Section C - (Total Marks 20) One long Question of 8 marks and 4 (out of six) SAQs of 3 marks each on course contents of Endocrinology, infectious diseases/Tropical Disease, Miscellaneous
Section C - (Total Marks 20) One long question of 8 marks and 4 (out of six) SAQs of 3 marks each on course contents on Respiratory Diseases, Tuberculosis & Clinical Nutrition and Nephrology
The Max Time for Section B & C shall be of 2 hrs. + 30 minutes
The Max time for section B and C shall be of 2 hrs. and 30 minutes
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MCQ Section A shall be given to the candidates in the beginning of examination. After 30 min. section A will be collected following which B & C shall be given. The time given Section B & C together is two and half-hours. This applies to paper I & II. (One of the short answer questions shall be on basic & allied sciences.)
Practical Exam: Shall comprise of total 120 marks with divisions as below
A. Clinical Bed side One Long case - 50 Marks Two short case - 25 Marks each Total - 100 Marks
Long Case / the time for case taking for student is 45 min. & for examination is 10 min. Short Case / the same for each short case is 10 min. & 5 min. respectively
B. Oral Viva Voce and interpretation of investigation materials (like X-Rays, ECGs, etc. - 20 marks. Viva at Two Tables Each for 10 marks there should be even & balanced distribution of the course contents on these tables, between Internal & External examiners. This should include, specimens, instruments, microscopy & drugs on table no 1 & emergencies, radio-diagnostics, electrodiagnostic & Biochemical Lab. Investigations on table no 2 as applicable to the course contents of final M.B.B.S. Exam.
C. The marks of Internal Assessment shall be sent to the University before the commencement of the Theory Examination.
Note - In the event when I.A. could not be held on the specified time due to technical reasons or otherwise, then it should be held during the vacation.
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SURGERY AND ALLIED SUBJECTS Surgery and allied specialties- GOAL The broad goal of the teaching of undergraduate students in Surgery is to produce graduates capable of delivering efficient first contact surgical care. OBJECTIVES The departmental objectives, syllabus and skills to be developed in the department of surgery during undergraduate medical education are presented herewith. These are prepared taking into consideration of various aspects and institutional goals given below: 1. A medical student after graduation may have different avenues of his/her professional career and may work either as a first contact physician in a private, semi-private or public sector or may take up further specialization in surgery or other specialties. 2. He may have to work in different settings such as rural, semi-urban or urban, which may have deficient or compromised facilities. 3. These are based on the various health services research data in our community. 4. These are also based on following institutional goals in general; At the end of the teaching/ training the undergraduate will be able to: 1 Diagnose and manage common health problems of the individual and the community appropriate to his/her position as a member of the health team at primary, secondary and tertiary levels. 2 Be competent to practice curative, preventive, promotive and rehabilitative medicine and understand the concepts of primary health care. 3 Understand the importance and implementation of the National Health Programmes in the context of national priorities. 4 Understand the socio-psychological, cultural, economic and environmental factors affecting health and develop humane attitude required for professional responsibilities. 5 Develop the ability for continued self-learning with a scientific attitude of mind and acquire further expertise in any chosen area of medicine. - 51 -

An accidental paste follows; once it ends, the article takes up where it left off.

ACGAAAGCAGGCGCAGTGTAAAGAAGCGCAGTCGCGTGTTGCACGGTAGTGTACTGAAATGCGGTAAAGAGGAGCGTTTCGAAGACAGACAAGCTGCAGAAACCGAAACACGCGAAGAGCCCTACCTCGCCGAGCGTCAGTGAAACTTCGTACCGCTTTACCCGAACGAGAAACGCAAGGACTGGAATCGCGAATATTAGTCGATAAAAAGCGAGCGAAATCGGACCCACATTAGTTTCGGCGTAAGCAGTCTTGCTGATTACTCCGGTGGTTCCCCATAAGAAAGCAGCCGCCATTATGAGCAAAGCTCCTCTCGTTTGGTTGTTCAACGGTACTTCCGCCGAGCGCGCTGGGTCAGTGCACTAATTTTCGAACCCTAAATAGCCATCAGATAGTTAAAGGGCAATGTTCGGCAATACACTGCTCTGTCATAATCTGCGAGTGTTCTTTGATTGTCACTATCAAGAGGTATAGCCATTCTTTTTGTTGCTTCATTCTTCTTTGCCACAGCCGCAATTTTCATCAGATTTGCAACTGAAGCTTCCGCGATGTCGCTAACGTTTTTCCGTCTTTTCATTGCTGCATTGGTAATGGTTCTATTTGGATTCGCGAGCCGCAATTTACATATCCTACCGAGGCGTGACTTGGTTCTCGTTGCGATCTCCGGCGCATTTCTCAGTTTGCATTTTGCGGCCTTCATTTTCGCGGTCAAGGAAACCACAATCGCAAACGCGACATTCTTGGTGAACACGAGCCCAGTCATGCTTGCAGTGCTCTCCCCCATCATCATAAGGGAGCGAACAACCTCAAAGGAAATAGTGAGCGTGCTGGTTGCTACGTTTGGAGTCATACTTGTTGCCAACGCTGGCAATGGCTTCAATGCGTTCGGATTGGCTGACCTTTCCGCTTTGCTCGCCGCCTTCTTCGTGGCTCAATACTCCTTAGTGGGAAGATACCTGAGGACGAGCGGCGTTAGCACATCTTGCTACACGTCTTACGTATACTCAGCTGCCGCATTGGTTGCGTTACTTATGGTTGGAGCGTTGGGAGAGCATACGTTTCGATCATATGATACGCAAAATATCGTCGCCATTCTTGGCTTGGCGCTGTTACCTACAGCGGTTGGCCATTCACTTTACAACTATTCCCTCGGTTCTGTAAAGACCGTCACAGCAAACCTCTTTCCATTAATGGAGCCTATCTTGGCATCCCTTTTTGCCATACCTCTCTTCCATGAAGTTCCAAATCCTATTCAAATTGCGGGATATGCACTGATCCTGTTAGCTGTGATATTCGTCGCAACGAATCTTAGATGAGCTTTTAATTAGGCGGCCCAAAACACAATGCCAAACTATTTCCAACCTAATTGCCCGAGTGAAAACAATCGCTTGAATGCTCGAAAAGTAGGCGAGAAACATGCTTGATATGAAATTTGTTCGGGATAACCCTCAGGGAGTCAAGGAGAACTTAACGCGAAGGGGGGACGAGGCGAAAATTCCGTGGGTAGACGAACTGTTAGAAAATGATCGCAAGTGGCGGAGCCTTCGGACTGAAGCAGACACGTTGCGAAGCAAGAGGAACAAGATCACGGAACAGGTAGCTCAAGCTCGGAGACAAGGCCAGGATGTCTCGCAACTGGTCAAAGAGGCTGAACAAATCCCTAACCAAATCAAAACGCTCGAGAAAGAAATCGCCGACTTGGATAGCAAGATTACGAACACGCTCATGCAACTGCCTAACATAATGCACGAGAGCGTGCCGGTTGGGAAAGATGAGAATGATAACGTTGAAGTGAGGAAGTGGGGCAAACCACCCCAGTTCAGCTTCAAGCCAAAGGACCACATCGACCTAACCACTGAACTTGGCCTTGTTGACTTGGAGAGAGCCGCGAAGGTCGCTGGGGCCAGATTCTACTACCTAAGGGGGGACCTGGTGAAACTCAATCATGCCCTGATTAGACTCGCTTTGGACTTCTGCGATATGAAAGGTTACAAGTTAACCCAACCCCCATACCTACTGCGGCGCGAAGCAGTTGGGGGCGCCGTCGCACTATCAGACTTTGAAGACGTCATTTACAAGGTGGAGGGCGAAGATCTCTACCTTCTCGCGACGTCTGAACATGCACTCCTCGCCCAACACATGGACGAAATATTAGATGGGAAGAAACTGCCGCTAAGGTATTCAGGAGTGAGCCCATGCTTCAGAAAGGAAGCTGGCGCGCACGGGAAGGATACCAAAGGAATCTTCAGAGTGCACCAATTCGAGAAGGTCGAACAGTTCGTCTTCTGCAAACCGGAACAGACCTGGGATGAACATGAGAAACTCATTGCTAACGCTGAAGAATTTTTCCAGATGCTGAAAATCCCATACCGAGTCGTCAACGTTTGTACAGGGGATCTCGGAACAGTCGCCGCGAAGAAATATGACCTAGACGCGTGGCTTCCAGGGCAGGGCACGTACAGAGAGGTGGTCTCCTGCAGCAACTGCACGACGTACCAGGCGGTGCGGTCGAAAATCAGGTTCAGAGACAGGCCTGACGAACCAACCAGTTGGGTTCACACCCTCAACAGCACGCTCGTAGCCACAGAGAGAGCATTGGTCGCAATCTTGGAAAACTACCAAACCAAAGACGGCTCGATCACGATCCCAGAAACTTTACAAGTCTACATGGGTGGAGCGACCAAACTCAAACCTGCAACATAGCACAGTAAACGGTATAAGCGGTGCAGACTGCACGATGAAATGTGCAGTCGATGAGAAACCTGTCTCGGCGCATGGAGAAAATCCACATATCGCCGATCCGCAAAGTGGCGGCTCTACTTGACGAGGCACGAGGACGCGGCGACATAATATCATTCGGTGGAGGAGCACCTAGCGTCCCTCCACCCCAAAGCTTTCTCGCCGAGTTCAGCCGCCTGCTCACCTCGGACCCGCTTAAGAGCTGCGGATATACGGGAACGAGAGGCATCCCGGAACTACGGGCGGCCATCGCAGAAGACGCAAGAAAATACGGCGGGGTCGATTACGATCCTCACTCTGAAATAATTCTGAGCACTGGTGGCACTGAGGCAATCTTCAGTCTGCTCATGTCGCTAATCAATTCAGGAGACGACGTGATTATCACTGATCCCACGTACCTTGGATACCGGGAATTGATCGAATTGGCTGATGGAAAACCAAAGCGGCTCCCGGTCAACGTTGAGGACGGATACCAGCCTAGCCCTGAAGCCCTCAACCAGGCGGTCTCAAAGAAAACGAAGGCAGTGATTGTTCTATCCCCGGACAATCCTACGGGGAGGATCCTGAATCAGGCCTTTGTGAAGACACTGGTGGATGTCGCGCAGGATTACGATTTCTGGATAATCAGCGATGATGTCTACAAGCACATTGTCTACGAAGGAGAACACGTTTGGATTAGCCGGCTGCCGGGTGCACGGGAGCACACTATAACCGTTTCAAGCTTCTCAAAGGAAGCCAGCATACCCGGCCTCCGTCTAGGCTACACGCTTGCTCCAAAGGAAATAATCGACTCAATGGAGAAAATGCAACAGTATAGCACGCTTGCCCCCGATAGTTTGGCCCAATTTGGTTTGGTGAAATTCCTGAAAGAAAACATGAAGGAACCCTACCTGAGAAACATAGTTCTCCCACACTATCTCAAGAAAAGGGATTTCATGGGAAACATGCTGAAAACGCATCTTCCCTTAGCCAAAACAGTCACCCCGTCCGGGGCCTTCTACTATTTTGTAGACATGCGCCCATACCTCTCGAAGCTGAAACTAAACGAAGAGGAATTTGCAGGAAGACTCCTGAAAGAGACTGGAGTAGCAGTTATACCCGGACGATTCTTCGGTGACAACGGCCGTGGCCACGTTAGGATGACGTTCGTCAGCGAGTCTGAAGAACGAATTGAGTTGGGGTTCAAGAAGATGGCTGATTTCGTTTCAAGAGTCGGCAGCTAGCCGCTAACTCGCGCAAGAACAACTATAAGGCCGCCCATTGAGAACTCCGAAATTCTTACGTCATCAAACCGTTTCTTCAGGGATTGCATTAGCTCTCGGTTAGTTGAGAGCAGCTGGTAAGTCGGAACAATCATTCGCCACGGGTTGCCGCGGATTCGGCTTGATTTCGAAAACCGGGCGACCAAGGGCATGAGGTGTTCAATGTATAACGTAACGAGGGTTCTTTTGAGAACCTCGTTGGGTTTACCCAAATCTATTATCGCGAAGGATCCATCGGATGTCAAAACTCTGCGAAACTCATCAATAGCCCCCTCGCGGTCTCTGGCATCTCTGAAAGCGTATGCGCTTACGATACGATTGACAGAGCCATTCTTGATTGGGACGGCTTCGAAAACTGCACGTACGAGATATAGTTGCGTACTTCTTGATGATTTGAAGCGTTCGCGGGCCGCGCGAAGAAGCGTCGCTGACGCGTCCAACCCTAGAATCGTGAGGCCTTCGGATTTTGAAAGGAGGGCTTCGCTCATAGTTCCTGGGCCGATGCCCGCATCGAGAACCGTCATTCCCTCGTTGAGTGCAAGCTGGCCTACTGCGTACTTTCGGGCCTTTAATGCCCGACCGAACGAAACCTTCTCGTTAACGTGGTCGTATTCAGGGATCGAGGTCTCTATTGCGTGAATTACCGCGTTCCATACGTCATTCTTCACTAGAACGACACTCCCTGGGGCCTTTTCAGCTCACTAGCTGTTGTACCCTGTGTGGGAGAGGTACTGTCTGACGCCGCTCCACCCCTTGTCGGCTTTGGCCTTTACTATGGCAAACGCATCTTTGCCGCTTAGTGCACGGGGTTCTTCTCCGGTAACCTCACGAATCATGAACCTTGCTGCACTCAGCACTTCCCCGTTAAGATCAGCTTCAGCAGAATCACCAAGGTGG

Knowledge At the end of the course, the student shall be able to: 1. Describe aetiology, pathophysiology, principles of diagnosis and management of common surgical problems including emergencies, in adults and children; 2. Define indications and methods for fluid and electrolyte replacement therapy including blood transfusion. 3. Define asepsis, disinfection and sterilization and recommend judicious use of antibiotics. 4. Describe common malignancies in the country and their management including prevention. 5. Enumerate different types of anaesthetic agents, their indications, mode of administration, contraindications and side effects Skills. At the end of the course, the student should be able to 1. Diagnose common surgical conditions both acute and chronic, in adult and children. 2. Plan various laboratory tests for surgical conditions and interpret the results; 3. Identify and manage patients of haemorrhagic; septicaemic and other types of shock. 4. Be able to maintain patent air-way and resuscitate: A. A critically injured patient. B. Patient with cardio-respiratory failure; C. A drowning case. 5. Monitor patients of head, chest, spinal and abdominal injuries, both in adults and children 6. Provide primary care for a patient of burns; 7. Acquire principles of operative surgery, including pre-operative, operative and post operative care and monitoring; 8. Treat open wounds including preventive measures against tetanus and gas gangrene. 9. Diagnose neonatal and paediatric surgical emergencies and provide sound primary care before referring the patient to secondary/territory centers; 10. Identify congenital anomalies and refer them for appropriate management. - 52 -